Study: ‘money multiple and IRR too simplistic’

To accurately measure a GP’s performance over time, LPs should consider alpha instead of IRR.

Good news for LPs trying to correctly predict the future performance of a GP: alpha, the excess return that a fund manager achieves compared to investments on the stock market, can give a much clearer idea than the traditional money multiple and IRR, according to a new study.

The study by German-based fund of funds manager Golding Capital Partners and the HEC School of Management, detected “a statistically significant correlation” between an excess return compared to stock market investments in the past and in the future.

GPs that generated an above-average alpha in the past are highly likely to also achieve an above-average alpha in future, according to the study which looked at more than 5,600 realised private equity transactions between 1977 and 2014 from Golding’s database.

By taking alpha into account, investors can significantly increase their expected portfolio returns if they only invest in fund managers that have been in the top quartile in terms of alpha in the past. Selecting managers by looking at alpha could lift the average portfolio return by 600 basis points, the study claimed.

“That should be a relatively convincing argument for the industry to make better efforts to move to a better performance measure,” Oliver Gottschalg, professor at the HEC School of Management in Paris and one of the study's authors, said during a conference call on Tuesday.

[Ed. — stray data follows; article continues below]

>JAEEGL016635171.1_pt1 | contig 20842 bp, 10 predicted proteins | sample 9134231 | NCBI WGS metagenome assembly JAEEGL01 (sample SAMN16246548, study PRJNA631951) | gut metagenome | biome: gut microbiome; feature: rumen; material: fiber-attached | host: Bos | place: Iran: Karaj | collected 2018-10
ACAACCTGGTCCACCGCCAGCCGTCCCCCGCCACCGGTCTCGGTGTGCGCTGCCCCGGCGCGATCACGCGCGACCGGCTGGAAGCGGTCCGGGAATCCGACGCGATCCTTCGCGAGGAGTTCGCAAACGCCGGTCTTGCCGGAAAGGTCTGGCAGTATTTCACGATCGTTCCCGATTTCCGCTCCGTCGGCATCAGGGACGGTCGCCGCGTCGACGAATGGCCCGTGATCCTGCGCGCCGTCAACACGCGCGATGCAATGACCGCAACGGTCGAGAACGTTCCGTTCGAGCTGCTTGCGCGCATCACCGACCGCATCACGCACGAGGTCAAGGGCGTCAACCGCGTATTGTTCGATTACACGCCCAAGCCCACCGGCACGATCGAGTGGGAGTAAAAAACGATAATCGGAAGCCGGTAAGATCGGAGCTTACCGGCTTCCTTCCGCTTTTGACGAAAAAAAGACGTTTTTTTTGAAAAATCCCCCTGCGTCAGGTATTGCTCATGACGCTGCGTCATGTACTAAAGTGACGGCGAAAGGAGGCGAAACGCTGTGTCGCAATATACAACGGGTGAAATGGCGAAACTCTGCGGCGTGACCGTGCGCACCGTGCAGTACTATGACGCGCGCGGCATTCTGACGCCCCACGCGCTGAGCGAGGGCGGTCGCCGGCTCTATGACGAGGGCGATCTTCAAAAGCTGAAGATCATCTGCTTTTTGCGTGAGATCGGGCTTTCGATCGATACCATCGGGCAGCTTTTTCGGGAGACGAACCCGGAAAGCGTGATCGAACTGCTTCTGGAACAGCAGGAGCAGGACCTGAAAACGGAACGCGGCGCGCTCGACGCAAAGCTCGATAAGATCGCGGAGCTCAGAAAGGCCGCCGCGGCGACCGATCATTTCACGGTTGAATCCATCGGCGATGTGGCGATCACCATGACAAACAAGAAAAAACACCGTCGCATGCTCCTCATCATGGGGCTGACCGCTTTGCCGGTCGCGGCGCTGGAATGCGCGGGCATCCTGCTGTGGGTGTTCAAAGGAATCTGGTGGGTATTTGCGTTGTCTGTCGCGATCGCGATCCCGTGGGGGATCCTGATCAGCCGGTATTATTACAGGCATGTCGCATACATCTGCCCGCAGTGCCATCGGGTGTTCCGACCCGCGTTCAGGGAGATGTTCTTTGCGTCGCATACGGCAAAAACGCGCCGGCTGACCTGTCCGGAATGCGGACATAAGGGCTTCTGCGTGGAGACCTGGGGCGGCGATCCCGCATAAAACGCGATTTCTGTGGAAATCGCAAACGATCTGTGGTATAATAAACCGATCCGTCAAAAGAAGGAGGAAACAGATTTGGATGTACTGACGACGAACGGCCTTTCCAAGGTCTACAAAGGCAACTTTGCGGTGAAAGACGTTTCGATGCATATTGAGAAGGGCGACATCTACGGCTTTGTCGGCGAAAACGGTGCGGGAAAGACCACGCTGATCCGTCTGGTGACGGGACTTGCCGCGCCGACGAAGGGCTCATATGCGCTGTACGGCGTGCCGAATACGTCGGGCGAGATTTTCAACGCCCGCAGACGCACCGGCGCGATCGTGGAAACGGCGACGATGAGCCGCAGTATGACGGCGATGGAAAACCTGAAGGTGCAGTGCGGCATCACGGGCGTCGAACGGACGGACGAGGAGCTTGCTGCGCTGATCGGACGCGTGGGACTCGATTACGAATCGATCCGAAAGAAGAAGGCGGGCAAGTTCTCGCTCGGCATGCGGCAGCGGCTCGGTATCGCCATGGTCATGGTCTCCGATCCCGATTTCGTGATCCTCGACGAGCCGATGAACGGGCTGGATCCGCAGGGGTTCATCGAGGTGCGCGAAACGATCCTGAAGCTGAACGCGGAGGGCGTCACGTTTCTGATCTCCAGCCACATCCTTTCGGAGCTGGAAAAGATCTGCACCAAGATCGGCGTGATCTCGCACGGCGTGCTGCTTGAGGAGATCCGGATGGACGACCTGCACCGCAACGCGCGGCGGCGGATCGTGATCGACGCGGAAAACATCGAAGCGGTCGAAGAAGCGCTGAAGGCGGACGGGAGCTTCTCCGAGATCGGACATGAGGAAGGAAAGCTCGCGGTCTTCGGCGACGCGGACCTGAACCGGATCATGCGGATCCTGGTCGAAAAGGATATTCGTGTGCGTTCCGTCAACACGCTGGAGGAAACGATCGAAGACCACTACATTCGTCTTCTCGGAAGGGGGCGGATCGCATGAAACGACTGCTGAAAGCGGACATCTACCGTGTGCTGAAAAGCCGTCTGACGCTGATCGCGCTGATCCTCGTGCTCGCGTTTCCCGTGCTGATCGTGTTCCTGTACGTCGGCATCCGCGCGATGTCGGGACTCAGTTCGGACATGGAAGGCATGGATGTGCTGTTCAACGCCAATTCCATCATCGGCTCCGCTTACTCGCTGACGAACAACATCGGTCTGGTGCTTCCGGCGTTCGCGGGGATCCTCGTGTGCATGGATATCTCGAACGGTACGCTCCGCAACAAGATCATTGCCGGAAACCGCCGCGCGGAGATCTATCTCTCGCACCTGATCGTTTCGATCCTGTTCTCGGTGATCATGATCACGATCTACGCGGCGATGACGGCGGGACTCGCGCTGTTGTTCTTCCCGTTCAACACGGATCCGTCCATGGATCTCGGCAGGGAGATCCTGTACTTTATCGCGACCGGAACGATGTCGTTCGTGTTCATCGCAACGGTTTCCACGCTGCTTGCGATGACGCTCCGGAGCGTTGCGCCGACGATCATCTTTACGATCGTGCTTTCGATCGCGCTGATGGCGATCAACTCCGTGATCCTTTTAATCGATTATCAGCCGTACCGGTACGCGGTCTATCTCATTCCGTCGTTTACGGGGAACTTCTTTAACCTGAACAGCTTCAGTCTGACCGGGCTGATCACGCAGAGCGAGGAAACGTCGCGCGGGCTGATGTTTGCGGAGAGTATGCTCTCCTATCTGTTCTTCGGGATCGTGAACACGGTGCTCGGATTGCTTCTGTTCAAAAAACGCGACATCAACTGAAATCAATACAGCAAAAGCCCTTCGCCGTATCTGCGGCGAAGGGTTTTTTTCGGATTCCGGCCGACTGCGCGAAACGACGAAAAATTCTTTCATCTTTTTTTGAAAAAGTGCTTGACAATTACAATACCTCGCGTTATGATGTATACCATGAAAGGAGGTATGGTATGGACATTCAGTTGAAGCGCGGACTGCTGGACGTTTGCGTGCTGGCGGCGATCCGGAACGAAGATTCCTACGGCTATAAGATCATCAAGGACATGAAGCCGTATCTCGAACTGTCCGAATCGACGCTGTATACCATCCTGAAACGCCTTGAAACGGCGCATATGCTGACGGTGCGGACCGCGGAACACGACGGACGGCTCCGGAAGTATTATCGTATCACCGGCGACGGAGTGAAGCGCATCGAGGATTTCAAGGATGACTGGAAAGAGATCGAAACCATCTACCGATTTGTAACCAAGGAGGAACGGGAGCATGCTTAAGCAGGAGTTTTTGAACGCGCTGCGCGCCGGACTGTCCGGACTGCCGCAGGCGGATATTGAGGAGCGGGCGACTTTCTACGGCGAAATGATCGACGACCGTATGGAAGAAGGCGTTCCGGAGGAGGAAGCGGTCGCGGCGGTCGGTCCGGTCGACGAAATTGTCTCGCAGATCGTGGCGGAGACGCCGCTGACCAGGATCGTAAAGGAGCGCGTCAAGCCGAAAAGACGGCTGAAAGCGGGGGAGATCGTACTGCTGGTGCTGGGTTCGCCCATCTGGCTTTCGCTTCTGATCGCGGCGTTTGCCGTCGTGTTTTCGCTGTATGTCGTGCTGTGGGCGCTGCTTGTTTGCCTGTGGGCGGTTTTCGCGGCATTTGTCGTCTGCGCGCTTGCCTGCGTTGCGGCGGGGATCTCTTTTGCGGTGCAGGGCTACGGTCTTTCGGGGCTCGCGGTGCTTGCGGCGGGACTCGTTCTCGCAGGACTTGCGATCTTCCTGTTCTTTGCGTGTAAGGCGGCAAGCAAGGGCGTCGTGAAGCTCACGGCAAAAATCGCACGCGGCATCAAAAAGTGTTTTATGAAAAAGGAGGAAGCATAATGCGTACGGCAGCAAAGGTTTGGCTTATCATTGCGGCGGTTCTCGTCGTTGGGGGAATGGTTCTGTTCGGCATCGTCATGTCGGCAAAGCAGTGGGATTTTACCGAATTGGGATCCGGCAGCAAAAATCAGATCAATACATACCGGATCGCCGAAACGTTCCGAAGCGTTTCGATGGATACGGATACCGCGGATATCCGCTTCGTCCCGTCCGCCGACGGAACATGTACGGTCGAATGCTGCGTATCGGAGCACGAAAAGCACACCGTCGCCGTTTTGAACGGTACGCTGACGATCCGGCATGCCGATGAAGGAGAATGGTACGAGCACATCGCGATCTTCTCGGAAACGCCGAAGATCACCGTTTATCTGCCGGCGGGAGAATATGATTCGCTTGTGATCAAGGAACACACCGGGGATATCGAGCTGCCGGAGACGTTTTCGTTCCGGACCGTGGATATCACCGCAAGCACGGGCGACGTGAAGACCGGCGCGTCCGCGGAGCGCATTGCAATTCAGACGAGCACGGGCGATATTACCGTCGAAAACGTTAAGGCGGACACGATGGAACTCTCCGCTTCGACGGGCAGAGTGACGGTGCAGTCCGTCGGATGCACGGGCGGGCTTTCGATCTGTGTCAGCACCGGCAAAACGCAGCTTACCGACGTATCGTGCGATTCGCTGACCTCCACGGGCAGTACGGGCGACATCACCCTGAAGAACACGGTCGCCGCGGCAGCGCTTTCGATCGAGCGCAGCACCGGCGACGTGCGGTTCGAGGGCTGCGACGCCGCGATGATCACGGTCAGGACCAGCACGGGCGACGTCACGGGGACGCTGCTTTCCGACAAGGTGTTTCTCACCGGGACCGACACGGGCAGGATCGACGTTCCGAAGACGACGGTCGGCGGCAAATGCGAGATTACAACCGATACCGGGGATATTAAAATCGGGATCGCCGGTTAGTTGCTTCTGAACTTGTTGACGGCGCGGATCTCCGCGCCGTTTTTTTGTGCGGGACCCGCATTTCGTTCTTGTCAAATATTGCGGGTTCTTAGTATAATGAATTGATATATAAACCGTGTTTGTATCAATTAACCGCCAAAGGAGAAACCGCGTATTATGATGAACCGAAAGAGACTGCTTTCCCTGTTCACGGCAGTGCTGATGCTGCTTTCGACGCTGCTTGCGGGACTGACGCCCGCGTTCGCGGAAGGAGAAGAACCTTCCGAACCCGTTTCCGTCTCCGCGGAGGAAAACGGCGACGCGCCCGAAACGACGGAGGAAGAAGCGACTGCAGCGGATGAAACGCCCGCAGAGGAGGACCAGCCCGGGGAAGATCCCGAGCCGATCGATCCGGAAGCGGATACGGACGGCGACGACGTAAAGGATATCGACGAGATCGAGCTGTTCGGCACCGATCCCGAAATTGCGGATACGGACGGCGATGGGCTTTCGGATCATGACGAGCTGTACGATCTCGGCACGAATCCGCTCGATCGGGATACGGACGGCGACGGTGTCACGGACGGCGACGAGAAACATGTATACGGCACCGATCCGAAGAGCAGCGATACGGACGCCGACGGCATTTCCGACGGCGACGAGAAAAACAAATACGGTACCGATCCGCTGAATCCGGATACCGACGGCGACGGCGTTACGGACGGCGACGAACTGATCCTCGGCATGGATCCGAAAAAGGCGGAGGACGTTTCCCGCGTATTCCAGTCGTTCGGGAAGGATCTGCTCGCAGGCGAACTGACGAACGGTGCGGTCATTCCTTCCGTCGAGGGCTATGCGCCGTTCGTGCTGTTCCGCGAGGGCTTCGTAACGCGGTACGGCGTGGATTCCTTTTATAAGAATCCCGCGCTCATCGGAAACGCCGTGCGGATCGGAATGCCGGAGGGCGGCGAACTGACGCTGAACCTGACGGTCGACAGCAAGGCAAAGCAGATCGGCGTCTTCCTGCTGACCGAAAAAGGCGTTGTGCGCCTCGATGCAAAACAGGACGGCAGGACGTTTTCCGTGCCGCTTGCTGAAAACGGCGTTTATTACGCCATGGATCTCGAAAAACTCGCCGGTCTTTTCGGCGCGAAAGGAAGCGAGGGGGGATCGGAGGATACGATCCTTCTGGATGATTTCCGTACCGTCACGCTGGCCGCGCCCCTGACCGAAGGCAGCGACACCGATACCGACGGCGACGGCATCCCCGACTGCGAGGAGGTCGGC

He warned that money multiples – how much the invested capital is multiplied, and the internal rate of return (IRR), a performance indicator based on timing and cash flows, cannot be used to adequately measure performance persistence.

“Do not look at IRR if you can avoid it at all,” Gottschalg said. “IRR distorts the ranking in terms of quartiles, IRR does not persist, IRR draws attention and money to the wrong fund managers.”

While the money multiple is “not as problematic as the IRR”, it still has limitations, he argued. “It ignores the question of how long it takes to multiply the money [and] it ignores the question – ‘what else could we have done with the money?’ Alpha precisely considers those two things. It’s an annualised measure; it considers only value creation in excess of the public market swings,” he said, adding that the IRR and money multiple are “too simplistic to measure private equity”.

Looking at the absolute return performance indicators of predecessor funds is only helpful to a limited extent, Jeremy Golding, founder of Golding, added. “Private equity investors would be well advised to select fund managers whose performance has an above-average alpha and therefore allows for conclusions to be drawn about the persistence of their investment success.”

The study also provided evidence about the persistence of specific risk performance indicators and the holding period of portfolio companies. This revealed a significant correlation between the previous and subsequent period with the holding period, portfolio loss ratio, and return distributions of individual fund managers.

Additionally, the private equity transactions that were included in the study generated an average positive alpha of 8.6 percent over the comparable return from the stock market. Private equity was also able to show a very stable performance throughout the crisis, with investments active during the collapse of Lehman Brothers generating a positive alpha of 3.3 percent, the study claimed.